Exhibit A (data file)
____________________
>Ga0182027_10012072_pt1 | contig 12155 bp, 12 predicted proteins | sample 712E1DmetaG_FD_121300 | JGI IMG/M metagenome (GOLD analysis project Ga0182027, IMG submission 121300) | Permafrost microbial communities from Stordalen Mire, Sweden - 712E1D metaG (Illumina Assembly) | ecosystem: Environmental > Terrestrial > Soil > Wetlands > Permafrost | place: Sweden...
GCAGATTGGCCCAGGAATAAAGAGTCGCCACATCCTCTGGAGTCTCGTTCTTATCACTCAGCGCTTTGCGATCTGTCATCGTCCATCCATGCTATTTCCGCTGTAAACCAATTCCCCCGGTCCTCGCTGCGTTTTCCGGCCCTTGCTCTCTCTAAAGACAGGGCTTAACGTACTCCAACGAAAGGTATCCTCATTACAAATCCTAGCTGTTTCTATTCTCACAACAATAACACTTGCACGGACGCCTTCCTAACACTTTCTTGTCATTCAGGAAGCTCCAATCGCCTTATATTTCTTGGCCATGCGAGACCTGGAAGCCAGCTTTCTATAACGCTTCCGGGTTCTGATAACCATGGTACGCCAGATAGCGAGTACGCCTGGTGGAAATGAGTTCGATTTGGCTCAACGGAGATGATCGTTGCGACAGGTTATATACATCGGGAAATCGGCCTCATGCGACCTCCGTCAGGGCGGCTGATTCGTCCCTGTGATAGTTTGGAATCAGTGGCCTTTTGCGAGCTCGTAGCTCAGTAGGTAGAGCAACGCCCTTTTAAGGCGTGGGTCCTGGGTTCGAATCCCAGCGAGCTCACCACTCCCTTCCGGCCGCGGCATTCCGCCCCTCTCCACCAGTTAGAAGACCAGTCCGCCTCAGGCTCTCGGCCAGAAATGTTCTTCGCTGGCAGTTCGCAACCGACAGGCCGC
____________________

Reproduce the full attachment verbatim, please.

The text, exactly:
>Ga0182027_10012072_pt1 | contig 12155 bp, 12 predicted proteins | sample 712E1DmetaG_FD_121300 | JGI IMG/M metagenome (GOLD analysis project Ga0182027, IMG submission 121300) | Permafrost microbial communities from Stordalen Mire, Sweden - 712E1D metaG (Illumina Assembly) | ecosystem: Environmental > Terrestrial > Soil > Wetlands > Permafrost | place: Sweden...
GCAGATTGGCCCAGGAATAAAGAGTCGCCACATCCTCTGGAGTCTCGTTCTTATCACTCAGCGCTTTGCGATCTGTCATCGTCCATCCATGCTATTTCCGCTGTAAACCAATTCCCCCGGTCCTCGCTGCGTTTTCCGGCCCTTGCTCTCTCTAAAGACAGGGCTTAACGTACTCCAACGAAAGGTATCCTCATTACAAATCCTAGCTGTTTCTATTCTCACAACAATAACACTTGCACGGACGCCTTCCTAACACTTTCTTGTCATTCAGGAAGCTCCAATCGCCTTATATTTCTTGGCCATGCGAGACCTGGAAGCCAGCTTTCTATAACGCTTCCGGGTTCTGATAACCATGGTACGCCAGATAGCGAGTACGCCTGGTGGAAATGAGTTCGATTTGGCTCAACGGAGATGATCGTTGCGACAGGTTATATACATCGGGAAATCGGCCTCATGCGACCTCCGTCAGGGCGGCTGATTCGTCCCTGTGATAGTTTGGAATCAGTGGCCTTTTGCGAGCTCGTAGCTCAGTAGGTAGAGCAACGCCCTTTTAAGGCGTGGGTCCTGGGTTCGAATCCCAGCGAGCTCACCACTCCCTTCCGGCCGCGGCATTCCGCCCCTCTCCACCAGTTAGAAGACCAGTCCGCCTCAGGCTCTCGGCCAGAAATGTTCTTCGCTGGCAGTTCGCAACCGACAGGCCGC